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Archive - Feb 4, 2014

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Smooth Horse Gaits Controlled by Gene Mutation Spread Around the World

From the Faroe Pony to the Spanish Mustang, fewer animals have played such a central role in human history as the horse. New research published online on January 21, 2014 in an open-access article in Animal Genetics reveals that a horse's gait, an attribute central to its importance to humans, is influenced by a genetic mutation, spread by humans across the world. The research team, led by Dr. Leif Andersson from the Swedish University of Agricultural Sciences, explored the distribution of a mutation in the DMRT3 gene which affects the gait of horses, known as the 'gait keeper’ mutation. "All over the world, horses have been used for everyday transportation, in military settings, cattle herding, and agricultural power, pulling carriages and carts, pleasure riding, or racing," said Dr. Andersson. "Over the centuries, horse populations and breeds have been shaped by humans based on the different purposes for which the animals were used." The DMRT3 gene is central to the utility of horses to humans, as it controls a range of gaits as well as pace. From racing to pleasure riding, many species have been bred to encourage smoothness of gait. "For example, the Paso Fino (image) is a breed from Latin America in which the frequency of the 'gait keeper' mutation is nearly 100%. It is claimed that the Paso Fino is so smooth that you can have a glass of wine in your hand without letting it spill," said Dr. Andersson. The team analyzed 4,396 horses from 141 breeds around the world and found that the 'gait keeper' mutation is spread across Eurasia from Japan in the East, to the British Isles in West, on Iceland, in both South and North America, and also in breeds from South Africa.

Scientists Unravel 10-Gene Pathway of Sulpho-Glucose Degradation

By discovering sulpho-glycolysis, researchers of the University of Konstanz have revealed an important degradation pathway. Similarly to the sugar glucose, its sulphurous analogue sulpho-glucose is produced by all photosynthetically active organisms. The annual production of sulpho-glucose in nature is estimated at approximately ten billion tons. Researchers of the Department of Biology of the University of Konstanz, in Germany, led by the microbiologists Dr. David Schleheck and Professor Dr. Alasdair Cook, and supported by colleagues from the Department of Chemistry, have now revealed how sulpho-glucose is degraded. The scientists could identify one degradation pathway in the bacterium Escherichia coli (image), the most widely studied bacterial model organism: the sulpho-glycolytic pathway, encoded by ten genes, whose function had remained unknown thus far. The results have now been published in the online edition of Nature. Sulpho-glucose is present in all plants, mosses, ferns, and algae. The degradation pathway, or metabolic pathway, for sulpho-glucose, sulpho-glycolysis, is therefore an important component of the material cycles in ecosystems. As sulpho-glucose is not commercially available, Dr. Thomas Huhn of the neighboring Department of Chemistry synthesised this special form of sugar in sufficient amounts and purity for study. The analytical-chemical studies to give proof of intermediates were conducted via modern mass spectrometry by the doctoral student Alexander Schneider and the chemists Profesor Dr. Christoph Mayer, now at the University of Tübingen, and Professor Dr. Dieter Spiteller. "The excellent collaboration between biologists and chemists was an important aspect of our work.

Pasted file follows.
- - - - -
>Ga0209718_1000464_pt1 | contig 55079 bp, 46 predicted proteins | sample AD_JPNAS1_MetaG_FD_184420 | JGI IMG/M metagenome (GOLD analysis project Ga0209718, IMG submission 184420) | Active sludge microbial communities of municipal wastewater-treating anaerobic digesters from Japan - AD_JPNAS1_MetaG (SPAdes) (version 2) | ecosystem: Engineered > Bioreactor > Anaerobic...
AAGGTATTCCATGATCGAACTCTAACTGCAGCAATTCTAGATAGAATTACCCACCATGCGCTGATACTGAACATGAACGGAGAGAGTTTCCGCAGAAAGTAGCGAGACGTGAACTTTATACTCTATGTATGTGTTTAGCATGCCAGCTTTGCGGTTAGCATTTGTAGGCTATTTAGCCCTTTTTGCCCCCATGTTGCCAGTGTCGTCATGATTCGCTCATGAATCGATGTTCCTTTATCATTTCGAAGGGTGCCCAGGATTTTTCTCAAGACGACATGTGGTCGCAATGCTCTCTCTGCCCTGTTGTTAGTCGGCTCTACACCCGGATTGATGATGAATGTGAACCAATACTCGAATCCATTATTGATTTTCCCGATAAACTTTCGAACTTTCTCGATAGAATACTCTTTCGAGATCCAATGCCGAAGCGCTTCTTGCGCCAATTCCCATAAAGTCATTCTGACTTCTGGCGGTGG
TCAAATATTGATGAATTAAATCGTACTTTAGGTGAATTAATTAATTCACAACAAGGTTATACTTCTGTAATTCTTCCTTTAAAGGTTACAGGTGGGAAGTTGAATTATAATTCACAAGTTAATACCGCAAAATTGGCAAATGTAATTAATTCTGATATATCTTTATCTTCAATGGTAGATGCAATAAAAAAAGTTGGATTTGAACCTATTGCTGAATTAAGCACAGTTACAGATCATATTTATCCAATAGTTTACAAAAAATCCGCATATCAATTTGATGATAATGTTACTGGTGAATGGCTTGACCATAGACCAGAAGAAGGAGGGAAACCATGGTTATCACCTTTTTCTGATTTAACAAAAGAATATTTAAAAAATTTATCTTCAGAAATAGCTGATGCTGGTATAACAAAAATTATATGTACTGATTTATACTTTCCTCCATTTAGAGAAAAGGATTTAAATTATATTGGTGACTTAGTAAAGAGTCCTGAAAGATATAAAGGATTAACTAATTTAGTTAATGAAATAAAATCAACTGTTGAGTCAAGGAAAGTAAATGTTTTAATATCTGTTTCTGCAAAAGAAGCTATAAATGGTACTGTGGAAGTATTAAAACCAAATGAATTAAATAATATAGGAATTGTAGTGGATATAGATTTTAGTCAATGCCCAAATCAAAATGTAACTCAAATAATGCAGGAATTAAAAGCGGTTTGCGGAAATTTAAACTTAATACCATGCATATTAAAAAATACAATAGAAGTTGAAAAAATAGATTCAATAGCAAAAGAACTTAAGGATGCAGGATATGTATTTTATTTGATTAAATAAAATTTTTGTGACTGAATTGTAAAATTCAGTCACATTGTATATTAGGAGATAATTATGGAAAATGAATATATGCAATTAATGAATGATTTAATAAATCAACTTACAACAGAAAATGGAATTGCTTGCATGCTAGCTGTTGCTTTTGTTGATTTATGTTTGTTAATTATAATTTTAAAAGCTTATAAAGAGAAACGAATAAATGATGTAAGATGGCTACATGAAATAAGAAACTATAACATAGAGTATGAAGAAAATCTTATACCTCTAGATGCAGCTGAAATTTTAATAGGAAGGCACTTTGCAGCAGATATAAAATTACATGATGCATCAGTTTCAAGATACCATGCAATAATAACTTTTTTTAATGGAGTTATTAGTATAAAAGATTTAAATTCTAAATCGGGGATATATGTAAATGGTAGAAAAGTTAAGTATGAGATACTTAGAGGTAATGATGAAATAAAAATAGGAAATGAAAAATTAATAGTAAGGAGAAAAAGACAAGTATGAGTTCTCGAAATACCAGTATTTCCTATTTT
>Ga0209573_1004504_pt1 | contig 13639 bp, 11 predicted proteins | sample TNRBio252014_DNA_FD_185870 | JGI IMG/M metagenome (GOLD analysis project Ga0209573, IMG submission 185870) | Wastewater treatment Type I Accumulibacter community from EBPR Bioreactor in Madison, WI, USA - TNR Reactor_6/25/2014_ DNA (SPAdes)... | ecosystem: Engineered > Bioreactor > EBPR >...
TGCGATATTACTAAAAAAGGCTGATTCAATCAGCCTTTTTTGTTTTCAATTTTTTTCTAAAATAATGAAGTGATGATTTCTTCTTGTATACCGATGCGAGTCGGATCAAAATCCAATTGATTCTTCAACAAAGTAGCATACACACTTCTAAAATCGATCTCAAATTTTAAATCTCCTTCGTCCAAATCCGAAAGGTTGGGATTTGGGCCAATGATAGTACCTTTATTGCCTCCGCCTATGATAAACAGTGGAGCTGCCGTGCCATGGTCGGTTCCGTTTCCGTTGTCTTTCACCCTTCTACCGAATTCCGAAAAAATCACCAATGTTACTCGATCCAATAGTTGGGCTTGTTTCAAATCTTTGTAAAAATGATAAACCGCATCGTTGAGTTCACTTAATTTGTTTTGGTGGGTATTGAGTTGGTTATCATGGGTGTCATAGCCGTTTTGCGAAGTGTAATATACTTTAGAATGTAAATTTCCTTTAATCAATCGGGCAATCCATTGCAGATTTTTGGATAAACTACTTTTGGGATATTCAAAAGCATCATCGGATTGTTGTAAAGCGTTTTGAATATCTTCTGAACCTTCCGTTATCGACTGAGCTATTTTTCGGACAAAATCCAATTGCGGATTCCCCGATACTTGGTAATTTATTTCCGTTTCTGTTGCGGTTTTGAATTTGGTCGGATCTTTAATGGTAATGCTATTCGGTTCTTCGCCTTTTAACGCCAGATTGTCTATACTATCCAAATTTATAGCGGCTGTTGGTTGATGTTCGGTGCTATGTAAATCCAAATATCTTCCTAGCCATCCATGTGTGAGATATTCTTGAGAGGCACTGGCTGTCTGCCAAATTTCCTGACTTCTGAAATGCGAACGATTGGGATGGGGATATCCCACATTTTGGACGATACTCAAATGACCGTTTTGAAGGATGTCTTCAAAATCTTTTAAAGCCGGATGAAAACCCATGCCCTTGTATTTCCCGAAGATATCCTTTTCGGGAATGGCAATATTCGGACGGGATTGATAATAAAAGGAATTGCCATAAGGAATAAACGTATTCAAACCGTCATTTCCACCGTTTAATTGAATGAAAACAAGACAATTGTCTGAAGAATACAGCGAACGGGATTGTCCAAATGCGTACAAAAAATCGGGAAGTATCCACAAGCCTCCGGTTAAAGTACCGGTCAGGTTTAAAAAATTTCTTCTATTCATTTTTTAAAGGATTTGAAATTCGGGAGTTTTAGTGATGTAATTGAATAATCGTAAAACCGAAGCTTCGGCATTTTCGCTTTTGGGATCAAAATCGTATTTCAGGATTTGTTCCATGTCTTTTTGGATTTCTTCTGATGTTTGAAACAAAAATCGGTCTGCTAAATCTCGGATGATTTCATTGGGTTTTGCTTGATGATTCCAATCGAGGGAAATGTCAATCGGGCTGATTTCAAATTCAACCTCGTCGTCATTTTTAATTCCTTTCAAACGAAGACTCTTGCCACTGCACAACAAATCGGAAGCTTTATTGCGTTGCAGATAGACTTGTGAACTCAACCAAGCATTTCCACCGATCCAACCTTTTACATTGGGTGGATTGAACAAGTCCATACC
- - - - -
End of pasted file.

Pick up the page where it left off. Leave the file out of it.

NIH Announces $230 Million "AMP" Partnership with Big Pharma to Accelerate Drug Development

On Tuesday, February 4, 2014, The National Institutes of Health (NIH) announced the launch of the Accelerating Medicines Partnership (AMP), an innovative public-private collaboration developed with guidance from The Boston Consulting Group (BCG) over the last year and a half. AMP is the first systematic investment in understanding the biology of difficult-to-treat diseases that was designed from the start by industry, academic, and government partners working together. "Currently, we are investing too much money and time in avenues that don't pan out while patients and their families wait," said NIH director Francis S. Collins, M.D., Ph.D. (image). "All sectors of the biomedical enterprise agree that this challenge is beyond the scope of any one sector, and it's time to work together in new ways to increase our collective odds of success." AMP -- cofounded by the NIH, ten leading pharmaceutical companies, and a number of nonprofit organizations -- will invest $230 million over five years to support the large-scale characterization of the underlying pathology of Alzheimer's disease, type 2 diabetes, rheumatoid arthritis, and systemic lupus erythematosus. BCG was pleased to have supported AMP's initial conception, organization design, and detailed research plans for each of the diseases targeted. "Too many hoped-for drugs fail during R&D, and the reason for this is that we don't fundamentally understand the biology we're trying to modify," said Michael Ringel, J.D., Ph.D., a BCG partner and co-leader of the firm's team facilitating the partnership.